The basis of Cognitive Behavioral Therapy, or CBT, is that what we think and how we think have a significant and formative impact upon what we do and how we feel. As corollaries, how and what we feel affects thought and behaviors, and how we act and what we do affects thoughts and feelings. CBT does not purport to treat certain types of problems, such as psychosis
, where brain chemistry is sufficiently changed to change the person, and it also does not directly deal with problems where there have been substantive damage to certain areas of the brain, either pre- or post-natally.
Within the range of relatively normal brain functioning, people can engage in repetitive, compulsive behaviors. I do not know of situations where serial murder is included in this, nor "compulsive" armed robbery, etc. Psychopathy (not psychopathology), or the nature of being a Psychopath, apparently, from the research of Dr. Robert Hare an others, involves somewhat different brain functioning than normal; for this small percentage of the population, emotion is apparently not processed by the brain as it is for the rest of the population. And there are disorders, as well, in which action does not appear to involve either volition or the effect of internal behavioral controls.
However, anxiety is not typically experienced by persons suffering from Psychopathy, and it is also not generally experienced during behaviors caused by, for example, Temporal Lobe Epilepsy. Anxiety is generally connected with hyper-arousal of the sympathetic nervous system that has been labeled by the individual as anxiety. There is some research, such as by Dr. Albert Bandura and colleagues, that shows that how we label experiences has a great deal to do with how we act during and upon them. This is part of the scientific basis of CBT, namely, that how we label, how we self-speak, about what we are doing has significant impact upon what we do and how we do it.
So, the take-home message is that thoughts CAN affect and even direct behaviors. If they could not, then CBT and therapies like it, such as Dialectical Behavioral Therapy (DBT, developed by Dr. Marsha Linehan) would not work, and there is ample evidence in the experimental and clinical literatures that they often (not always) do.
What you describe appears to me to me to be a very different situation than thought-driven, or even impulse-driven, action. You appear, from your posts, to be constantly worrying about something, including worrying about worrying. What the previous and apparently other experts have suggested, i.e., staying relaxed and, even more, engaging in intentional and systematic relaxation practice, should impact these anxieties substantially.
There is also the possibility that your brain chemistry is such that just engaging in relaxation practice may not be enough. Therefore, again from the repeated questions you ask ... in effect, 'Could it be this, or that, or the other' ... no matter how often you are re-assured that everything will be okay, there is the possibility that your anxieties are driven by abnormal endocrine system functioning, or some other brain chemistry anomaly, that prevents the usual interventions from being sufficiently effective to provide you adequate relief.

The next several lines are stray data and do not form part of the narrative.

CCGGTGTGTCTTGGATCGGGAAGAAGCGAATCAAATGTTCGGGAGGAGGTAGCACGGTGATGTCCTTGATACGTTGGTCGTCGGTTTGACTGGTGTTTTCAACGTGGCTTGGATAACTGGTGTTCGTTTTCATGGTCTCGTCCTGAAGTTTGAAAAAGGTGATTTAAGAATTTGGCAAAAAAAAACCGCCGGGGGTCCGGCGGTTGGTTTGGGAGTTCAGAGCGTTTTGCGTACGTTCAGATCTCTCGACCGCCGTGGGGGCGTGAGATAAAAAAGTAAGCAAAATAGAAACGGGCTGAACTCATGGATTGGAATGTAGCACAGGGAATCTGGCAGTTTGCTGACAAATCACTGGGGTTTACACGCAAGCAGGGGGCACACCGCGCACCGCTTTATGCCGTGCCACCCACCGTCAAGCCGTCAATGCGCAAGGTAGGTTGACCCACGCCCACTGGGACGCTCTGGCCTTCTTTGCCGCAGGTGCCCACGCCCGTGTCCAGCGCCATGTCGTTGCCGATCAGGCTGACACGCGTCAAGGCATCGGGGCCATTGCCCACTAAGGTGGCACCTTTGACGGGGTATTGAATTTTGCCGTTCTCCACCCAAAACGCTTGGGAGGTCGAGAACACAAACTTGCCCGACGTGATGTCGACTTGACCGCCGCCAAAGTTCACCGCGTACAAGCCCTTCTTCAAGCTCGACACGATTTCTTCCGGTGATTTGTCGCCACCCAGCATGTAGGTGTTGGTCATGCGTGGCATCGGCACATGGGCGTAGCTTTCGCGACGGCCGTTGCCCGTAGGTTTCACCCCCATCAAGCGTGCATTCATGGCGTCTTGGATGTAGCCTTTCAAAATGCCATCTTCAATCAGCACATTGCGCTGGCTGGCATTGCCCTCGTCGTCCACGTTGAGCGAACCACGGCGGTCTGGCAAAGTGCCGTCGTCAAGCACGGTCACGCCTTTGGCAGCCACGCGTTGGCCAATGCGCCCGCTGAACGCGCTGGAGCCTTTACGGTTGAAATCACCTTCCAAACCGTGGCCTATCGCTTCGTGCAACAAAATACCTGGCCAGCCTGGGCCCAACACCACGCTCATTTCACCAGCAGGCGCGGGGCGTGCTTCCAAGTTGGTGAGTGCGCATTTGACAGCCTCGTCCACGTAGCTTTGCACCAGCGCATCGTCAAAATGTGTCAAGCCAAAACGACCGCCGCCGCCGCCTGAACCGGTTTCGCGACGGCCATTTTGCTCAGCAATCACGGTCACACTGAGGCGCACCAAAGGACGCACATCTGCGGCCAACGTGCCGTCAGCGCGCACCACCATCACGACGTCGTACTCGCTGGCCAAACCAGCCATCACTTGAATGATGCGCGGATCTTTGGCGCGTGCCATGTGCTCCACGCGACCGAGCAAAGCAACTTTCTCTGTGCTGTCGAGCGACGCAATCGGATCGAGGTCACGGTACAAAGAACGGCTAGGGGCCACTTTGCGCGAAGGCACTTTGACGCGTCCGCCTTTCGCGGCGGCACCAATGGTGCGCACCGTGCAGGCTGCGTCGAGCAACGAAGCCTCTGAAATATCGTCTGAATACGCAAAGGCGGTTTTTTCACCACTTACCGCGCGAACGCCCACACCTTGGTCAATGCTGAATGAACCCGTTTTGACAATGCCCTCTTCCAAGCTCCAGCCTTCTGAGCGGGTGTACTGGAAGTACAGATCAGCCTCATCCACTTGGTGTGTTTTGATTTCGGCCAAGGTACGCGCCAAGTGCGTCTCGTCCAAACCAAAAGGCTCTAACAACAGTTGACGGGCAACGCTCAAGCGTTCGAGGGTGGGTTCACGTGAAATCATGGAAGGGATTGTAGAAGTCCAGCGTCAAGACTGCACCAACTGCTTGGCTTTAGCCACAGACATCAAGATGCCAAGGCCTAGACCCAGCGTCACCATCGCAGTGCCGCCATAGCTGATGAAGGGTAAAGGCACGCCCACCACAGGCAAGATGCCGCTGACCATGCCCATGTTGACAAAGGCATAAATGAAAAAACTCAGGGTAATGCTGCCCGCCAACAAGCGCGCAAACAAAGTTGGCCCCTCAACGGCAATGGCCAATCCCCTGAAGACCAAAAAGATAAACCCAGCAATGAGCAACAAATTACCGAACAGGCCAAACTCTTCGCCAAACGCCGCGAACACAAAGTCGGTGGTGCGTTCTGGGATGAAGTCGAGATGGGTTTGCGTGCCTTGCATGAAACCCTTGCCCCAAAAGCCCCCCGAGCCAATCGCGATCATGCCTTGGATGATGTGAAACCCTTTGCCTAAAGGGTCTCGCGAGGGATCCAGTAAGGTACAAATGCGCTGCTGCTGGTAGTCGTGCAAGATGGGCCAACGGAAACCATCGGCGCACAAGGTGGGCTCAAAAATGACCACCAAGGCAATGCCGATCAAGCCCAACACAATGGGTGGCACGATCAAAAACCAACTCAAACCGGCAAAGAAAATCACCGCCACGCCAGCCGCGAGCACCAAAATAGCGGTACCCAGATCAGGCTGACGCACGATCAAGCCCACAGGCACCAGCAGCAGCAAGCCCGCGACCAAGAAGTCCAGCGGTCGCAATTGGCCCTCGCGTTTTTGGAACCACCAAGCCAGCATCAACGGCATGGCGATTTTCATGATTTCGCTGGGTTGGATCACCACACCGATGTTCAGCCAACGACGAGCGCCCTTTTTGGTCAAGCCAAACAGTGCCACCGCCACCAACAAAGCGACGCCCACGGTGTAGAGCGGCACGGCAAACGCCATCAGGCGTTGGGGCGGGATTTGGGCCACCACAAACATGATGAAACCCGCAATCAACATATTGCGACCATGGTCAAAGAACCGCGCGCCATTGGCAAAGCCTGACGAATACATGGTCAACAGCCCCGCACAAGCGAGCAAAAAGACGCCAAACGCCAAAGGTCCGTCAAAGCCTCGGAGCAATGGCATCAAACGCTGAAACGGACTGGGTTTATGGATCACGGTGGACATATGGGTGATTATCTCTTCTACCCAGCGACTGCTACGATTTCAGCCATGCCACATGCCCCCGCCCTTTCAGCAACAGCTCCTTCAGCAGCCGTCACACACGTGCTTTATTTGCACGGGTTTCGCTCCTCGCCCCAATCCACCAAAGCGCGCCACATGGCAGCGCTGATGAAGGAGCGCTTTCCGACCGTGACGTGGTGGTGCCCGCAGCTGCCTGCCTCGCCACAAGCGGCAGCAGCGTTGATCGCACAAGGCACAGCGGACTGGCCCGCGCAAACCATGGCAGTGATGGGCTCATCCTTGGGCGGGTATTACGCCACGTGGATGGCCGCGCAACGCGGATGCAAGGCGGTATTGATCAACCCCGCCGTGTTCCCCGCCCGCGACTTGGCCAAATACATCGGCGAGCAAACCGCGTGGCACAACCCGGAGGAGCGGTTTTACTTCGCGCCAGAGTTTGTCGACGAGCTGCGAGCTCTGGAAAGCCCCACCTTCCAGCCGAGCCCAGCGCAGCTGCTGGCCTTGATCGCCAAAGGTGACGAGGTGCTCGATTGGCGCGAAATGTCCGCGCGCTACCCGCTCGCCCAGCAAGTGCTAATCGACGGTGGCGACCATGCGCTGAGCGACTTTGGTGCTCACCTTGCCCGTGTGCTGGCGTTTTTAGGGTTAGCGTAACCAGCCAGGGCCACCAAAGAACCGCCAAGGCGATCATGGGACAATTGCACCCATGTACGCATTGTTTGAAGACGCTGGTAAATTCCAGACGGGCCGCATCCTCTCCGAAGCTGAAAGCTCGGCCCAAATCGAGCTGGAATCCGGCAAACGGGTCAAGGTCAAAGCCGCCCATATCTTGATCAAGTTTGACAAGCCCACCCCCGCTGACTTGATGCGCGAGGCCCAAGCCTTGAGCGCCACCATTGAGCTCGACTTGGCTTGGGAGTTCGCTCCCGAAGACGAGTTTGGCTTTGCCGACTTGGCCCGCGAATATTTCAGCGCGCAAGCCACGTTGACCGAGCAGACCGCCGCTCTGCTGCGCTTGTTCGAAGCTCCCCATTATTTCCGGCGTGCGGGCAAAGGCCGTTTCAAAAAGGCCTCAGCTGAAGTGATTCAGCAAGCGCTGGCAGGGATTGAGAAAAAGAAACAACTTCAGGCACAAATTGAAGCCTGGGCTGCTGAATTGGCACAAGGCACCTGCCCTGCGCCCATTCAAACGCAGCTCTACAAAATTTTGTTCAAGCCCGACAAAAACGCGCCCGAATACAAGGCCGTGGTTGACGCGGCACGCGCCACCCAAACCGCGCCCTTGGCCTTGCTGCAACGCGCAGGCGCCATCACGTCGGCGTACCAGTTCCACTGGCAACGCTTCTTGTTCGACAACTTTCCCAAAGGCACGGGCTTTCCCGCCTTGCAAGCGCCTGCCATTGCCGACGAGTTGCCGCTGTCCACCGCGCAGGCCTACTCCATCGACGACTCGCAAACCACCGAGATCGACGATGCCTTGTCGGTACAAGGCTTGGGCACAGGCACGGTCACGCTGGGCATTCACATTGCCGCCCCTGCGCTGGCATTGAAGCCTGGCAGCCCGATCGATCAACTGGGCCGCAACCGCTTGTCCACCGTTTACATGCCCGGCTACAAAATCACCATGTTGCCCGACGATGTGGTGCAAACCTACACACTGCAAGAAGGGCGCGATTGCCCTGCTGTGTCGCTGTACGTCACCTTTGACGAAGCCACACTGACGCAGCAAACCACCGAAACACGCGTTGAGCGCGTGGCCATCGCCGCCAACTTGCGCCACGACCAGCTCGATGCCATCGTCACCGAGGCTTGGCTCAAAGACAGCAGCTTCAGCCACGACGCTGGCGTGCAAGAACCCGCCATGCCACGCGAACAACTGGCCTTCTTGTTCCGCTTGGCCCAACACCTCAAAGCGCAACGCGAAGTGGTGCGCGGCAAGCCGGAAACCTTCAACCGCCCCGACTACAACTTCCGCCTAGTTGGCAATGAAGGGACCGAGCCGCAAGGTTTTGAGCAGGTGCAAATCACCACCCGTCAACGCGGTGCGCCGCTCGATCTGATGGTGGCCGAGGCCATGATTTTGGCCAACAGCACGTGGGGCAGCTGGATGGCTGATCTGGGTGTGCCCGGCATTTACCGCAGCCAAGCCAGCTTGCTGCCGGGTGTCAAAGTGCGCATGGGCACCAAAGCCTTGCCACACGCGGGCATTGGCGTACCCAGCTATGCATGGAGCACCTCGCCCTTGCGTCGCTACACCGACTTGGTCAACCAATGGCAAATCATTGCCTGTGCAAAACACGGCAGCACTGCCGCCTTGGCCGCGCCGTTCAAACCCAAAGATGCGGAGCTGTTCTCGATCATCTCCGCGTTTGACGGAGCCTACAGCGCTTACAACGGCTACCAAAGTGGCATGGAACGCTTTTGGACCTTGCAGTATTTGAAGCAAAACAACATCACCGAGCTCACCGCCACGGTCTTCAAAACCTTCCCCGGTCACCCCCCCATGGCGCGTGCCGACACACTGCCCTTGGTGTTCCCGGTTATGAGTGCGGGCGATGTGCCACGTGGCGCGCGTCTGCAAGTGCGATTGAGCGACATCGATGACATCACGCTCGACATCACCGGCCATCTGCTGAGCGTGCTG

To make sure this is not the situation, especially when CBT techniques do not seem to be enough, I always recommend to my patients that they have a thorough medical examination, including blood chemistry and urine panels, and, if something is not routine, to see a prescribing provider (I am not one) to explore pharmacologic intervention as well as CBT or other types of psychotherapeutic intervention.
Yep. I'm a psychologist, and I am also recommending that you have a full medical evaluation as well as that you see a prescribing provider who is not just a general practitioner, or PCP. From what you say, you sound functionally debilitated by these constant fears and worries, so much so that engaging in intentional cognitive and relaxation exercises simply may not be enough. As the old, Southern saying goes, "It's hard to remember that your object is to drain the swamp when you are up to your [lower middle rear body part] in alligators." Sometimes, getting some relief from the constant, nagging, debilitating worry can give you room and time to develop other skills such as the ones I and others have suggested.
I hope this lengthy response begins to answer some of your nagging questions. Can worry and fear lead to action? Yes, they can. Is it likely to be harmful or dangerous action? No, it is not. COULD it, though? Yes, it could, in extreme cases and extreme examples. It would be what we call an 'outlier', but it could happen. What can provide you relief? The tools we all have described as well as, perhaps in your case, some type of medication that can give you a little edge on getting more in control.
If this is enough of an answer, please credit me with some type of feedback using the buttons provided. If not, or even if so, you can continue the conversation with me (or with others) even after pushing the feedback button.
I wish you the best in overcoming this difficult and plaguing worry which appears to include even worrying that you are so worried.